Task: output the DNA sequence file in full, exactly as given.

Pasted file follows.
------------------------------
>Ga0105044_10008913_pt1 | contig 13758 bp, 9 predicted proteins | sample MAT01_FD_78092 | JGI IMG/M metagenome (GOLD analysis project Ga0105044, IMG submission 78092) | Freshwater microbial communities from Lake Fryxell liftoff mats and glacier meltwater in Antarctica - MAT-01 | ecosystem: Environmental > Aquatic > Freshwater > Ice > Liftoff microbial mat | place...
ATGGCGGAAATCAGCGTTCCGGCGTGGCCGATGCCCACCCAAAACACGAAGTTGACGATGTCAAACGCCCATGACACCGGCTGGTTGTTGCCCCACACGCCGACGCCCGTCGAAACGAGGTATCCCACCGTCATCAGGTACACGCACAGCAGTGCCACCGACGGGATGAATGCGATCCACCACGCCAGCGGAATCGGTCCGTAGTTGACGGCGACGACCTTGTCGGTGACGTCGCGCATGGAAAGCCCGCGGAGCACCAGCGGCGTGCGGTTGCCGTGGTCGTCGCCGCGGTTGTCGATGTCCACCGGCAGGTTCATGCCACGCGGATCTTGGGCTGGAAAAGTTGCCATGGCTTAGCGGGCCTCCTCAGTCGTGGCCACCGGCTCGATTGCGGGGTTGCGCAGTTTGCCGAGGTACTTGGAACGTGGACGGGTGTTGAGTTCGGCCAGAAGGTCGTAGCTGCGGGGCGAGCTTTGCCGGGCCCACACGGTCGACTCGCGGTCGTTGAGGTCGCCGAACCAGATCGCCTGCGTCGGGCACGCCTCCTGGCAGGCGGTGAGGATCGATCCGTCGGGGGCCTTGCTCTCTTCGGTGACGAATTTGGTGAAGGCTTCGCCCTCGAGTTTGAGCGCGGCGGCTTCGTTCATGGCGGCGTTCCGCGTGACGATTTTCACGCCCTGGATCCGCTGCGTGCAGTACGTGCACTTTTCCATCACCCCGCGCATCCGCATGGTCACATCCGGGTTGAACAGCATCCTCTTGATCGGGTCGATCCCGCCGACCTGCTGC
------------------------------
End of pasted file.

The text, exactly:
>Ga0105044_10008913_pt1 | contig 13758 bp, 9 predicted proteins | sample MAT01_FD_78092 | JGI IMG/M metagenome (GOLD analysis project Ga0105044, IMG submission 78092) | Freshwater microbial communities from Lake Fryxell liftoff mats and glacier meltwater in Antarctica - MAT-01 | ecosystem: Environmental > Aquatic > Freshwater > Ice > Liftoff microbial mat | place...
ATGGCGGAAATCAGCGTTCCGGCGTGGCCGATGCCCACCCAAAACACGAAGTTGACGATGTCAAACGCCCATGACACCGGCTGGTTGTTGCCCCACACGCCGACGCCCGTCGAAACGAGGTATCCCACCGTCATCAGGTACACGCACAGCAGTGCCACCGACGGGATGAATGCGATCCACCACGCCAGCGGAATCGGTCCGTAGTTGACGGCGACGACCTTGTCGGTGACGTCGCGCATGGAAAGCCCGCGGAGCACCAGCGGCGTGCGGTTGCCGTGGTCGTCGCCGCGGTTGTCGATGTCCACCGGCAGGTTCATGCCACGCGGATCTTGGGCTGGAAAAGTTGCCATGGCTTAGCGGGCCTCCTCAGTCGTGGCCACCGGCTCGATTGCGGGGTTGCGCAGTTTGCCGAGGTACTTGGAACGTGGACGGGTGTTGAGTTCGGCCAGAAGGTCGTAGCTGCGGGGCGAGCTTTGCCGGGCCCACACGGTCGACTCGCGGTCGTTGAGGTCGCCGAACCAGATCGCCTGCGTCGGGCACGCCTCCTGGCAGGCGGTGAGGATCGATCCGTCGGGGGCCTTGCTCTCTTCGGTGACGAATTTGGTGAAGGCTTCGCCCTCGAGTTTGAGCGCGGCGGCTTCGTTCATGGCGGCGTTCCGCGTGACGATTTTCACGCCCTGGATCCGCTGCGTGCAGTACGTGCACTTTTCCATCACCCCGCGCATCCGCATGGTCACATCCGGGTTGAACAGCATCCTCTTGATCGGGTCGATCCCGCCGACCTGCTGC